GameStop has been subpoenaed by the New York Attorney General's Office over deceptive online ads that offer discounts but actually result in small, recurring charges being applied to customers' credit cards.
GameStop and 21 other "popular online businesses" were the subject of an investigation into discount offers presented to customers as they shopped online which actually lead to separate "membership program companies" that charge fees for their services, usually without the knowledge of the customer. Specifics about the nature of the program and the costs involved are typically "buried in fine print and cluttered text," according to a statement by Attorney General Andrew M. Cuomo, and because of the small amounts involved, many customers don't even notice the charges.
"This online scheme has impacted the finances and tried the patience of tens of millions of consumers nationwide," Cuomo said. "Well-known companies are tricking customers into accepting offers from third party vendors, which then siphon money from consumers' accounts." Online movie ticket seller Fandango has agreed to halt the practice and Cuomo said he expected the other retailers involved, which along with GameStop includes high-profile companies like Barnes & Noble, TicketMaster, FTD, Staples, Pizza Hut and Expedia/Hotels.com, to do the same.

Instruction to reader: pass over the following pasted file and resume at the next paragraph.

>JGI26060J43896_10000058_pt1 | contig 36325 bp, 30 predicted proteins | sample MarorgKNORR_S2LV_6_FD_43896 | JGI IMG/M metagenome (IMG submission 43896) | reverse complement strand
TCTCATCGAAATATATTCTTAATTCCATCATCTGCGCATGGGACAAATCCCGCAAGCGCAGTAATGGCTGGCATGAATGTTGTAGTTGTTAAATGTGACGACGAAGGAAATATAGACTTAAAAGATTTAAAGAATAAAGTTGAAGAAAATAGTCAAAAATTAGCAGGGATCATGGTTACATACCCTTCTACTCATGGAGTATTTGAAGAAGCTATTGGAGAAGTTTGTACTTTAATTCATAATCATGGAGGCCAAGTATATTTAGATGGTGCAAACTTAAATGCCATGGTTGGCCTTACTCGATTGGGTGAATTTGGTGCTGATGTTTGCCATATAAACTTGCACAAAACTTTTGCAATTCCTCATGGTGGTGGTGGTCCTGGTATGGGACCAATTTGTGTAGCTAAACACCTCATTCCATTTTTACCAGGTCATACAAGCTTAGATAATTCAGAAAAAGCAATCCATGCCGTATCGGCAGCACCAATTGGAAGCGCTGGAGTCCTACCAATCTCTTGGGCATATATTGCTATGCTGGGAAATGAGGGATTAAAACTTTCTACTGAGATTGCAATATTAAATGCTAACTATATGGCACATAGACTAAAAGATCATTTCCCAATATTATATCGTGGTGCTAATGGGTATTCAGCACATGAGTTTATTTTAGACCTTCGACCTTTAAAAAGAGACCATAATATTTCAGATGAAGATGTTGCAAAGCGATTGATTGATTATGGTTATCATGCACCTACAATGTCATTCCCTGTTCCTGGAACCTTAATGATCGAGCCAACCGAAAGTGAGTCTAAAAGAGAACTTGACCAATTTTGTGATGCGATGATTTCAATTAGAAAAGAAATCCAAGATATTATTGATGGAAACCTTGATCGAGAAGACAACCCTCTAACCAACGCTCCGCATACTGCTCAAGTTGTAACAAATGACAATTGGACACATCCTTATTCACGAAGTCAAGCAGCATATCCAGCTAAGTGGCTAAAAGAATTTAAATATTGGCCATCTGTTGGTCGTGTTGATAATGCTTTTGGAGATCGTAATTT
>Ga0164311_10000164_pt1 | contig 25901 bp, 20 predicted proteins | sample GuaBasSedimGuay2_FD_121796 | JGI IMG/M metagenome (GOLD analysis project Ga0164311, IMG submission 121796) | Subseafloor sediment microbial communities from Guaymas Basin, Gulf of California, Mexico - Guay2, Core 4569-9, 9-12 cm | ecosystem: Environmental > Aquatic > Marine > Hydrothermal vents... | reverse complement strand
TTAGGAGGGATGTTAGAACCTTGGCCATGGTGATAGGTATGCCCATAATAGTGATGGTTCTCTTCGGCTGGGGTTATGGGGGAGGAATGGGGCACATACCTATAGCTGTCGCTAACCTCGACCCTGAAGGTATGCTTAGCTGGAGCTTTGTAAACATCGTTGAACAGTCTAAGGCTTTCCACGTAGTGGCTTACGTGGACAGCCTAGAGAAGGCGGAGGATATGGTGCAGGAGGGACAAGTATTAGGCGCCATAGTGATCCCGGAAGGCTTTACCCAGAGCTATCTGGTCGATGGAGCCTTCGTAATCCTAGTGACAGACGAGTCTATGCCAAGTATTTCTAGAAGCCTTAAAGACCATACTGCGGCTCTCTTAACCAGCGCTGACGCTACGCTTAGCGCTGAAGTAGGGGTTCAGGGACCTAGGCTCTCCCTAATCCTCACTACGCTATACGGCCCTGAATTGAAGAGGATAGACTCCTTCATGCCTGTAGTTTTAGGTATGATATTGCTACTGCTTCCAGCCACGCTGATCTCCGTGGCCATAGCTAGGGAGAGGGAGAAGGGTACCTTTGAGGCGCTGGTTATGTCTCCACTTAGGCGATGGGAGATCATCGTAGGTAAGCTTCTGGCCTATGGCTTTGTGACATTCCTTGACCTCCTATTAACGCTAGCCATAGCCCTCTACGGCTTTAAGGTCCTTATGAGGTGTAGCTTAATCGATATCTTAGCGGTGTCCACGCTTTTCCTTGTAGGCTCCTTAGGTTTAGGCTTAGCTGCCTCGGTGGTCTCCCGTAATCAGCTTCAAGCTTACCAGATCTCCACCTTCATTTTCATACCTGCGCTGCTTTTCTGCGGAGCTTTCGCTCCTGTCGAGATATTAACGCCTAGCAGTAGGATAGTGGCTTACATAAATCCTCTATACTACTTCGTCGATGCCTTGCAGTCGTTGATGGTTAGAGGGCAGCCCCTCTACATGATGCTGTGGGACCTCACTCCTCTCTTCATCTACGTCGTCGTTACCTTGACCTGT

GameStop Vice President Chris Olivera said the company was still looking into the complaint but indicated that it would cooperate with the investigation. "I can confirm that we were subpoenaed," he told Kotaku. "We are still reviewing the matter but do intend to work fully with the New York AG's office. Beyond that, I would not be able to provide any additional comment."
Let this be a lesson, kids: Always read the fine print before you start throwing around your credit card number. It's really not that complicated.